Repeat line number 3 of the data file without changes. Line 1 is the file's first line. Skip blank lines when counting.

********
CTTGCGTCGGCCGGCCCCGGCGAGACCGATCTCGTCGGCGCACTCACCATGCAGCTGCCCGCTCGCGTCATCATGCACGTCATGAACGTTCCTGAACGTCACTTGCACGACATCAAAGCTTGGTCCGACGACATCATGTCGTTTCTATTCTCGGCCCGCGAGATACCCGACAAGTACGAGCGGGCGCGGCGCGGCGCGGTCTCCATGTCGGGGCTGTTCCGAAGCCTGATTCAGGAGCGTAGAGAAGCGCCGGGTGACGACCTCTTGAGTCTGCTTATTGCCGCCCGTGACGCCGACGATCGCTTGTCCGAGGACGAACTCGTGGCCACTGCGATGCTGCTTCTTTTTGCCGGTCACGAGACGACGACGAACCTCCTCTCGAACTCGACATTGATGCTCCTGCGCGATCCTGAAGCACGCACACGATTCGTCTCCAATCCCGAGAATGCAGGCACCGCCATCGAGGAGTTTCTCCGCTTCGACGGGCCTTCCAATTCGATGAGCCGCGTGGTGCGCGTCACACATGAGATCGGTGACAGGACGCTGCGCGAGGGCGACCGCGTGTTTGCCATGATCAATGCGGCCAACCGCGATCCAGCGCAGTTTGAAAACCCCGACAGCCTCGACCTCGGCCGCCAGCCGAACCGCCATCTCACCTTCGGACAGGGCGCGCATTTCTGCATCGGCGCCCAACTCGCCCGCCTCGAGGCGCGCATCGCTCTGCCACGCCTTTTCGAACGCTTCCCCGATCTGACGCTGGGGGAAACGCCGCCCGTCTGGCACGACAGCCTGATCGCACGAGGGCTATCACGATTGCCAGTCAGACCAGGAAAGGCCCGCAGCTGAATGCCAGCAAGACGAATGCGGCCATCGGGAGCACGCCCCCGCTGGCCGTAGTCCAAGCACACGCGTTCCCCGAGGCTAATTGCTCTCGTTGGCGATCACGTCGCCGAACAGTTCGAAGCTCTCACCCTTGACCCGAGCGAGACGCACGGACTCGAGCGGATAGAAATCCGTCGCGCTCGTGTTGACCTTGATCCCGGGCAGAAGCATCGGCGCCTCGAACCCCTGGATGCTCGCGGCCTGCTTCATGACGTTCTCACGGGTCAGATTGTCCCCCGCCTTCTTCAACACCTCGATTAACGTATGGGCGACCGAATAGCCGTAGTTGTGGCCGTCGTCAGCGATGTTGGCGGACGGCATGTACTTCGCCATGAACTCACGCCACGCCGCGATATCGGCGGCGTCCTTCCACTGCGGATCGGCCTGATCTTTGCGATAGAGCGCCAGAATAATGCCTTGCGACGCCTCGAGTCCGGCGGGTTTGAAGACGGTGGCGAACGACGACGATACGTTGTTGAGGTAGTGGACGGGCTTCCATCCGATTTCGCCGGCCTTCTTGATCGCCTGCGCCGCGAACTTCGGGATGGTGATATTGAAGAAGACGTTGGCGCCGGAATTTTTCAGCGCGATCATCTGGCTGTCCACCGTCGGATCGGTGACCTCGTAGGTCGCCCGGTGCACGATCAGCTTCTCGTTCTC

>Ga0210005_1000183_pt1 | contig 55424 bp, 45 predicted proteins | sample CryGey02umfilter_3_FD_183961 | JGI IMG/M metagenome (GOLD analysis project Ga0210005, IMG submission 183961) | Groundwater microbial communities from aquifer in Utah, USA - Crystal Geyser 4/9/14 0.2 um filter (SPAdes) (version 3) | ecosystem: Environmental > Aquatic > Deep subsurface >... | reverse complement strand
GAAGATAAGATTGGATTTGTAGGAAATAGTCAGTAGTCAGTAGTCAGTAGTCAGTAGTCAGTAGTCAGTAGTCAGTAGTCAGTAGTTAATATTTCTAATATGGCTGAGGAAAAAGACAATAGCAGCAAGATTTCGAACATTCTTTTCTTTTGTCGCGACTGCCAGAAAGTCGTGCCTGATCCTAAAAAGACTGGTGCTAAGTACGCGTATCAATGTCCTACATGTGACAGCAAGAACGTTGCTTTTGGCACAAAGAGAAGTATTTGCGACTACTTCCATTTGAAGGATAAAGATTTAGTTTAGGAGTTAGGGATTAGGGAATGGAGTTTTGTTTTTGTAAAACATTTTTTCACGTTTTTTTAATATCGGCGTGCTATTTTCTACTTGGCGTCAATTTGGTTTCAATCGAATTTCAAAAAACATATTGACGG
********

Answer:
GAAGATAAGATTGGATTTGTAGGAAATAGTCAGTAGTCAGTAGTCAGTAGTCAGTAGTCAGTAGTCAGTAGTCAGTAGTCAGTAGTTAATATTTCTAATATGGCTGAGGAAAAAGACAATAGCAGCAAGATTTCGAACATTCTTTTCTTTTGTCGCGACTGCCAGAAAGTCGTGCCTGATCCTAAAAAGACTGGTGCTAAGTACGCGTATCAATGTCCTACATGTGACAGCAAGAACGTTGCTTTTGGCACAAAGAGAAGTATTTGCGACTACTTCCATTTGAAGGATAAAGATTTAGTTTAGGAGTTAGGGATTAGGGAATGGAGTTTTGTTTTTGTAAAACATTTTTTCACGTTTTTTTAATATCGGCGTGCTATTTTCTACTTGGCGTCAATTTGGTTTCAATCGAATTTCAAAAAACATATTGACGG